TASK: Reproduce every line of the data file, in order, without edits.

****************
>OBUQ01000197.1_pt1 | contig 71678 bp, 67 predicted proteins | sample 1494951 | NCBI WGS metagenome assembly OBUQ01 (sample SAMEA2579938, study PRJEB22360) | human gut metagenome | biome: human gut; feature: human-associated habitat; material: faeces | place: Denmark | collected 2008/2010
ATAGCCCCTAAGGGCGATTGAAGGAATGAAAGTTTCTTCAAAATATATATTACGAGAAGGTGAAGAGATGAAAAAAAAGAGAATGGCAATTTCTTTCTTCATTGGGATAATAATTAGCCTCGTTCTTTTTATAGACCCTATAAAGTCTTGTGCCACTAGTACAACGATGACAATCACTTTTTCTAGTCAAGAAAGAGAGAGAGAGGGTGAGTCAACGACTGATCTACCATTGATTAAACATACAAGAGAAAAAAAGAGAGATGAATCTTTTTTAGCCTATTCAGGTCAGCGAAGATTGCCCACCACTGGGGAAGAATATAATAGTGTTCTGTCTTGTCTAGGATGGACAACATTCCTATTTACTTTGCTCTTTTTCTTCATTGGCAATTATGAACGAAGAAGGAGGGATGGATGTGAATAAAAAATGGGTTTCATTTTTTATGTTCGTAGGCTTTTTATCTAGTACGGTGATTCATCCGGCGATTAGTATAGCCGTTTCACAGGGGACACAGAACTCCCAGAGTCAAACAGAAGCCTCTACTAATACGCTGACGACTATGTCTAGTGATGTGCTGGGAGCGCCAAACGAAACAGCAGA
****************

>OBUQ01000197.1_pt1 | contig 71678 bp, 67 predicted proteins | sample 1494951 | NCBI WGS metagenome assembly OBUQ01 (sample SAMEA2579938, study PRJEB22360) | human gut metagenome | biome: human gut; feature: human-associated habitat; material: faeces | place: Denmark | collected 2008/2010
ATAGCCCCTAAGGGCGATTGAAGGAATGAAAGTTTCTTCAAAATATATATTACGAGAAGGTGAAGAGATGAAAAAAAAGAGAATGGCAATTTCTTTCTTCATTGGGATAATAATTAGCCTCGTTCTTTTTATAGACCCTATAAAGTCTTGTGCCACTAGTACAACGATGACAATCACTTTTTCTAGTCAAGAAAGAGAGAGAGAGGGTGAGTCAACGACTGATCTACCATTGATTAAACATACAAGAGAAAAAAAGAGAGATGAATCTTTTTTAGCCTATTCAGGTCAGCGAAGATTGCCCACCACTGGGGAAGAATATAATAGTGTTCTGTCTTGTCTAGGATGGACAACATTCCTATTTACTTTGCTCTTTTTCTTCATTGGCAATTATGAACGAAGAAGGAGGGATGGATGTGAATAAAAAATGGGTTTCATTTTTTATGTTCGTAGGCTTTTTATCTAGTACGGTGATTCATCCGGCGATTAGTATAGCCGTTTCACAGGGGACACAGAACTCCCAGAGTCAAACAGAAGCCTCTACTAATACGCTGACGACTATGTCTAGTGATGTGCTGGGAGCGCCAAACGAAACAGCAGA